Many of the towns in the Baix Empordà region remain impregnated with the feudal aroma that shaped them. We propose a route that passes through 10 towns retaining the essence of the Middle Ages.
In the historic centre of Pals stands the Romanesque tower built between the 11th and 12th centuries, known as the Torre de les Hores (Tower of the Hours). The town’s Gothic Quarter is also to be found here, with its cobbled streets, semicircular arches, and stone facades and balconies.
Torrent Castle preserves the medieval gate of the walled enclosure, while it is also worth visiting the Church of Sant Vicenç, the Sant Llop hermitage and the Puig Roig dolmen. Palau Sator retains enough of the old medieval wall to be able to follow it. The four churches and the castle, which dates back to the 10th-11th centuries, are other landmarks of local heritage.
From here we go to Peratallada, which has managed to preserve its architectural and urban origins without expanding beyond the perimeter of the old town walls and also retains the original distribution of its narrow, winding streets.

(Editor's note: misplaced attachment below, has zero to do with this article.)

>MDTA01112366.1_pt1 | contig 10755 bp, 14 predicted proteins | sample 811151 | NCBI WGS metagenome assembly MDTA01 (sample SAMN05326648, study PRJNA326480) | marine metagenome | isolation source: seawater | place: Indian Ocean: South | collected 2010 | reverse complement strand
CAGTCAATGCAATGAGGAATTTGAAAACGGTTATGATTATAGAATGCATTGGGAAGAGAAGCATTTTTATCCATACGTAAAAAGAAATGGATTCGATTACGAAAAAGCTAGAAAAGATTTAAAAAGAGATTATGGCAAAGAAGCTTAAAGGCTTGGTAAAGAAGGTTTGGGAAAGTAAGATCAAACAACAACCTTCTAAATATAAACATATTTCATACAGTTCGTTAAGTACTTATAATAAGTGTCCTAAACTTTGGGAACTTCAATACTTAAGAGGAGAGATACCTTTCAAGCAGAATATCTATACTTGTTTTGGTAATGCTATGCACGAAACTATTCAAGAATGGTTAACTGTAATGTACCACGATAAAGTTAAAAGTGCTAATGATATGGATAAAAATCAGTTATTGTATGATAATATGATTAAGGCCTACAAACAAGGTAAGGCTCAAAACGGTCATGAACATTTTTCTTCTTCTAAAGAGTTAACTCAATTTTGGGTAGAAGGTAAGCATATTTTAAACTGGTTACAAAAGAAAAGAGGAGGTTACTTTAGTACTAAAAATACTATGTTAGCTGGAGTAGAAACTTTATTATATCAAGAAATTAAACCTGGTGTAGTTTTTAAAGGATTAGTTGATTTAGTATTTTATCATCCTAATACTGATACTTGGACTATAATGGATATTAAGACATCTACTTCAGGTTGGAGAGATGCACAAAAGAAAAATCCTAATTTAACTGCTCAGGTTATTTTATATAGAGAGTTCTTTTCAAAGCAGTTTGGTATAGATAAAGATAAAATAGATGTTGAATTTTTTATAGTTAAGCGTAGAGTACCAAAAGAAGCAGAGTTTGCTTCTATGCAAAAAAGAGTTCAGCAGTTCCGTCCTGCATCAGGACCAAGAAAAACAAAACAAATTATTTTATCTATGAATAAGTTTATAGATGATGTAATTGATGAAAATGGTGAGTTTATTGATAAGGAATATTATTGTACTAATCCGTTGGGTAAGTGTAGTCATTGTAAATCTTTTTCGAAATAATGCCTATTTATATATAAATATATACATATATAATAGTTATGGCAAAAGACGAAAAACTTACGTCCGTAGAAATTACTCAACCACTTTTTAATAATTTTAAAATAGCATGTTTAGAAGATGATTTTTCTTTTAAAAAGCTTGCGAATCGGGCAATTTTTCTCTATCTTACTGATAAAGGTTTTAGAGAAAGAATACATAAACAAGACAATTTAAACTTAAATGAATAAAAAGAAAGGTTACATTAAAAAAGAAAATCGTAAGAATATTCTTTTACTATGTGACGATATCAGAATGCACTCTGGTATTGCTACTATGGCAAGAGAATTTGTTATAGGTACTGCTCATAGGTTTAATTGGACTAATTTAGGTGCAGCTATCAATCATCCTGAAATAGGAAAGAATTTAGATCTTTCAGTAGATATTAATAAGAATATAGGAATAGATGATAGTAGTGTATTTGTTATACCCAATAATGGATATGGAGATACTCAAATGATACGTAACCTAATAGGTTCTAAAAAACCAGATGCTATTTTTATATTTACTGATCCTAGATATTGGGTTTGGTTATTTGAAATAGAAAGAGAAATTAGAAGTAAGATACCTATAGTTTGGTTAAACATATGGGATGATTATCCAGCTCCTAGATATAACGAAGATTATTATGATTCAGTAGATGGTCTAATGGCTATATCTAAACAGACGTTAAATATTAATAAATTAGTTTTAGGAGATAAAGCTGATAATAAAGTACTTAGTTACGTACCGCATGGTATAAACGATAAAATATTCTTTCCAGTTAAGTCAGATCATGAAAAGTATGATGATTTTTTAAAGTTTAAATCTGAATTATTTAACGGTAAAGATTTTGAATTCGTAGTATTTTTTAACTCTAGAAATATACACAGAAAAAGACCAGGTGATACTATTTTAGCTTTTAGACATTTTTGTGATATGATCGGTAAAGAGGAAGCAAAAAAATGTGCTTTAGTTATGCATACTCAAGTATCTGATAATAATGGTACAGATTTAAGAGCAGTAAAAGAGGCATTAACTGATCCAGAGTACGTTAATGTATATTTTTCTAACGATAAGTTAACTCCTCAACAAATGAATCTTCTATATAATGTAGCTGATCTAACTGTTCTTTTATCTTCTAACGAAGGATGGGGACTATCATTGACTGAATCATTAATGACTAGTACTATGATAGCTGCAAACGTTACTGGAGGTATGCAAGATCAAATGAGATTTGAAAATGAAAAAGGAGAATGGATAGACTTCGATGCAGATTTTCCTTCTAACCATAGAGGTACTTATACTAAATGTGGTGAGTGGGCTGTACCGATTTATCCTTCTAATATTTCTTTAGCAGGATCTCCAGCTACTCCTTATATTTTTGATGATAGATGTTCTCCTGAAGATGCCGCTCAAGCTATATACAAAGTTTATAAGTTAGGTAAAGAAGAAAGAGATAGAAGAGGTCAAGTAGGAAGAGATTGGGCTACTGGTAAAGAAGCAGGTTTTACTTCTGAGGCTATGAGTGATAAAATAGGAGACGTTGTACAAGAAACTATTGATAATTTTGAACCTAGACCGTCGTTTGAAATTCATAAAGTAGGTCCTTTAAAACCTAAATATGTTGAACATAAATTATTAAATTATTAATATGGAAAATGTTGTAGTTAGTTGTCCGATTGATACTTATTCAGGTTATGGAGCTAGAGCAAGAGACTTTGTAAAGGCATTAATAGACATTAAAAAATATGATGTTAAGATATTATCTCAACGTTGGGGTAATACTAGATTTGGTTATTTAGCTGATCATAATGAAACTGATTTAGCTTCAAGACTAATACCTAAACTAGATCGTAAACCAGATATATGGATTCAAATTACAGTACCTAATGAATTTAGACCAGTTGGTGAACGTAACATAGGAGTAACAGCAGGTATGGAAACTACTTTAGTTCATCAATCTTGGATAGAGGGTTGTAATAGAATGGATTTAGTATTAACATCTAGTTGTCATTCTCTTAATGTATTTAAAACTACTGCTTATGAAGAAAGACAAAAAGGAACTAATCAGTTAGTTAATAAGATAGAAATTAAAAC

Ullastret, meanwhile, boasts the largest Iber settlement in Catalonia. The ancient walls are in very good condition and it is also a good starting point for reaching other medieval towns such as Matajudaica, Casavells, Castell d’Empordà, La Bisbal, Vulpellac, and Canapost.
A stopover in Parlavà reveals a Romanesque church, some medieval farmhouses and the remains of an old castle, while Rupià has some admirable nooks and crannies in its old town. Foixà boasts a castle first documented in 1019, rebuilt in the 13th century, and restored at the end of the 20th century.
Pont del Tinell
Then, La Pera has the bridge known as the Pont del Tinell, medieval streets and a church. In Púbol is to be found the museum house of the Gala-Dalí Castle, while Corçà is a good place to take a walk through its old streets and visit its chapels before moving on to Casavells, Matajudaica, and Cassà de Pelràs.
Monells takes us back in time, with its fortified gardens, the Sant Genís church and the Plaça de Jaume I square. Meanwhile, Cruïlles was first documented in the 10th century and a stroll through its medieval town offers a visit to the Monastery of Sant Miquel. The medieval itinerary ends with a quiet walk through the historic centre of Sant Sadurní de l’Heura.
out & about
What to eat
Tourists are not only interested in old stones. The gastronomy in Baix Empordà is generally of high quality and it has cuisine that is recognised internationally. At its heart are products from the coast and from the mountains, and sometimes the two come together, as with the dish lobster with chicken. Then there is empedrat salad, rabbit with chocolate, pumpkin flower omelette, or rice in squid ink, to name just a few local dishes.